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A shifting tide: GHG emissions exacerbate ocean acidification


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11 September 2014 – Carbon dioxide emissions, which have reached a record high in 2013, are too great for oceans and the biosphere to soak up at their usual rate.

The World Meteorological Organization, in the lead-up to the 2014 Climate Summit, has urged the international community to take a concentrated action against accelerating and potentially devastating climate change.

According to the World Meteorological Organization (WMO) latest annual Greenhouse Gas Bulletin, the greenhouse gases such as carbon dioxide (CO2), methane and nitrous oxide caused a 34 per cent increase in the global warming in the last 10 years.

The Bulletin, which focuses on the atmospheric concentrations of greenhouse gases and its impact on the climate, for the first time includes a section on ocean acidification. “It is high time the ocean, as the primary driver of the planet’s climate and attenuator of climate change, becomes a central part of climate change discussions,” said Wendy Watson-Wright, Executive Secretary of the Intergovernmental Oceanographic Commission of UN Educational, Scientific and Cultural Organization.

The preliminary data in the report indicates that dramatic increase in carbon dioxide levels was possibly related not only to the steadily increasing CO2 emissions but also to reduced CO2 uptake by the earth’s biosphere. Oceans cushion a quarter of total global CO2 emissions, as they become saturated, the risk of adverse effects on marine life and biodiversity is heightened.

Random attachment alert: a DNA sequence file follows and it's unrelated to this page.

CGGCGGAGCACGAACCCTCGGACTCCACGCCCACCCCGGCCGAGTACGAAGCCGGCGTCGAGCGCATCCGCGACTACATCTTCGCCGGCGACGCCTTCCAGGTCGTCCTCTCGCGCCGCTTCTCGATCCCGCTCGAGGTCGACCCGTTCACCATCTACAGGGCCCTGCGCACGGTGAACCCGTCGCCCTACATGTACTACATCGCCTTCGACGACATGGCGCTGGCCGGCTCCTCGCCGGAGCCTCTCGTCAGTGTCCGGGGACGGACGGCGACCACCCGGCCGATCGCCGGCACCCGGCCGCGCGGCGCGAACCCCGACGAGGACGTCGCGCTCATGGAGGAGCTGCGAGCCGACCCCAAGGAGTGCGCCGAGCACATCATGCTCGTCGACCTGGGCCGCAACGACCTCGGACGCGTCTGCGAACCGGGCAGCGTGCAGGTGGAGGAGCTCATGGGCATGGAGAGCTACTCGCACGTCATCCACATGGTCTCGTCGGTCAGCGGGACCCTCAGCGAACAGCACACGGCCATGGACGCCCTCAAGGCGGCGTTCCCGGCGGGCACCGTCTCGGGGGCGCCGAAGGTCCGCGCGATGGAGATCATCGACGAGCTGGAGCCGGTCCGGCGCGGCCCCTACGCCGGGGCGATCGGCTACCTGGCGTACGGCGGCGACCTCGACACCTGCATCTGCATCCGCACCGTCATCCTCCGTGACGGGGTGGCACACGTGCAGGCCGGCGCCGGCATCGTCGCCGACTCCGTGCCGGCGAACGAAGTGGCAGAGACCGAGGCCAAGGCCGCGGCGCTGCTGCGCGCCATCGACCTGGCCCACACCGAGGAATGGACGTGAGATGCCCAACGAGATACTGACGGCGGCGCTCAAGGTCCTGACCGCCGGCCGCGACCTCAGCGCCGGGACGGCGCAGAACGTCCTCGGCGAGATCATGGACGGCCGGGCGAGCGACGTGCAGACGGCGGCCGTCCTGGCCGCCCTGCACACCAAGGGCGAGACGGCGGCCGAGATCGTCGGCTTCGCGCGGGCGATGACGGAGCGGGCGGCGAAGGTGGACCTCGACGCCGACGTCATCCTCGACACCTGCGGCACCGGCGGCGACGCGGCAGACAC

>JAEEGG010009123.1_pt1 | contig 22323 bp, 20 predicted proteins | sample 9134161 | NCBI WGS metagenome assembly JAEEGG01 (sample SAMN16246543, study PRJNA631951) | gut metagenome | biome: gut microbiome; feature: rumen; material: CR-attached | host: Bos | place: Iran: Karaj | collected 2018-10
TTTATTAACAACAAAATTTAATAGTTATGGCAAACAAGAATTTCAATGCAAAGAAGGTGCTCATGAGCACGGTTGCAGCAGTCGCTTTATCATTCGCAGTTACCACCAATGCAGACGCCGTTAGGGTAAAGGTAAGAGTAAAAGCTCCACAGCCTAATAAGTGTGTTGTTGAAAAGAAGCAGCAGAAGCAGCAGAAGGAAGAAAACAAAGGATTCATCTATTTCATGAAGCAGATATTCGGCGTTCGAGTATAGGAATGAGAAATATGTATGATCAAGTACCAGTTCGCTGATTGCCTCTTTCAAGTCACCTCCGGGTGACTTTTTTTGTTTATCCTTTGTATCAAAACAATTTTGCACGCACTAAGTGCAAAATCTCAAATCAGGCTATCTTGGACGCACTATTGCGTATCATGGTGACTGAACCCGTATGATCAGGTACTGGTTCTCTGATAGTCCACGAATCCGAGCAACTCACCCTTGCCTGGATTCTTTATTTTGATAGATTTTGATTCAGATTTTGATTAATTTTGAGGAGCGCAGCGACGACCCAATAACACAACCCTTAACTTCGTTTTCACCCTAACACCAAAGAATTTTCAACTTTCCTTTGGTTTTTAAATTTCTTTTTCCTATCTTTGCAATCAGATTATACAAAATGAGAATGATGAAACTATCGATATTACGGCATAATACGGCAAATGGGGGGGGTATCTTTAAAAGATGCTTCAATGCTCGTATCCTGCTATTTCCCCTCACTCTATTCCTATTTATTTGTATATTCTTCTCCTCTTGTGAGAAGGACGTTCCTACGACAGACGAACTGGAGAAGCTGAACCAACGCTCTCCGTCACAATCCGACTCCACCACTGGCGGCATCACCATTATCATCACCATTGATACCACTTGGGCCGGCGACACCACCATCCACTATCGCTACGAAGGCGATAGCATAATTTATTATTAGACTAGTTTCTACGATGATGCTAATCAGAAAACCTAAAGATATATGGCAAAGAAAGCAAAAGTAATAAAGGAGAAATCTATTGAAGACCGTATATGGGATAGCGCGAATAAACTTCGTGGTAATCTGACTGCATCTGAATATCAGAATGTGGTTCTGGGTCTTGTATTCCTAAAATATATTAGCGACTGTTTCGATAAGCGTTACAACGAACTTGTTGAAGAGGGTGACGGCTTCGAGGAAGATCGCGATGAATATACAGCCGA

“Carbon dioxide remains in the atmosphere for many hundreds of years and in the ocean for even longer. Past, present and future CO2 emissions will have a cumulative impact on both global warming and ocean acidification. The laws of physics are non-negotiable,” said WMO Secretary-General Michel Jarraud.

“We have the knowledge and we have the tools for action to try to keep temperature increases within 2°C to give our planet a chance and to give our children and grandchildren a future. Pleading ignorance can no longer be an excuse for not acting,” concluded Mr. Jarraud.

At the Third International Small Island Developing States Conference on the Pacific island of Samoa, United Nations Special Envoy for Climate Change Mary Robinson reminded everyone, “There's no 'them' and 'us' anymore. It's all of us.” The acidification of oceans, the changing biosphere and other nefarious effects of climate change hold dire implications for small and developing island states. “This is about people, it's about survival,” the envoy told the UN New Centre.


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